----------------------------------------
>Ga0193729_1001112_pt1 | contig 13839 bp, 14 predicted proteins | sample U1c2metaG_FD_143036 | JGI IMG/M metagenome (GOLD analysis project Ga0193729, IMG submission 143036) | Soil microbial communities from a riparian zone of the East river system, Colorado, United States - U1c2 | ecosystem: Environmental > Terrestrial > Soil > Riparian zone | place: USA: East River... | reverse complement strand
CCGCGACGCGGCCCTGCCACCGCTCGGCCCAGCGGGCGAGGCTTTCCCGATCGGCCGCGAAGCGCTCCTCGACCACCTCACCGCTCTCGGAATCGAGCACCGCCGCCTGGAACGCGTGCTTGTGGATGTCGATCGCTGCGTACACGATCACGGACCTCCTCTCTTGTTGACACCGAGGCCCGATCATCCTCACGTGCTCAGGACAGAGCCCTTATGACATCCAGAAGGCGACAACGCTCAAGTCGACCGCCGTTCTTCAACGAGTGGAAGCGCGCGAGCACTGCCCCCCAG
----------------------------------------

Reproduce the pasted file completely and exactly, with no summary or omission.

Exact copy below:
>Ga0193729_1001112_pt1 | contig 13839 bp, 14 predicted proteins | sample U1c2metaG_FD_143036 | JGI IMG/M metagenome (GOLD analysis project Ga0193729, IMG submission 143036) | Soil microbial communities from a riparian zone of the East river system, Colorado, United States - U1c2 | ecosystem: Environmental > Terrestrial > Soil > Riparian zone | place: USA: East River... | reverse complement strand
CCGCGACGCGGCCCTGCCACCGCTCGGCCCAGCGGGCGAGGCTTTCCCGATCGGCCGCGAAGCGCTCCTCGACCACCTCACCGCTCTCGGAATCGAGCACCGCCGCCTGGAACGCGTGCTTGTGGATGTCGATCGCTGCGTACACGATCACGGACCTCCTCTCTTGTTGACACCGAGGCCCGATCATCCTCACGTGCTCAGGACAGAGCCCTTATGACATCCAGAAGGCGACAACGCTCAAGTCGACCGCCGTTCTTCAACGAGTGGAAGCGCGCGAGCACTGCCCCCCAG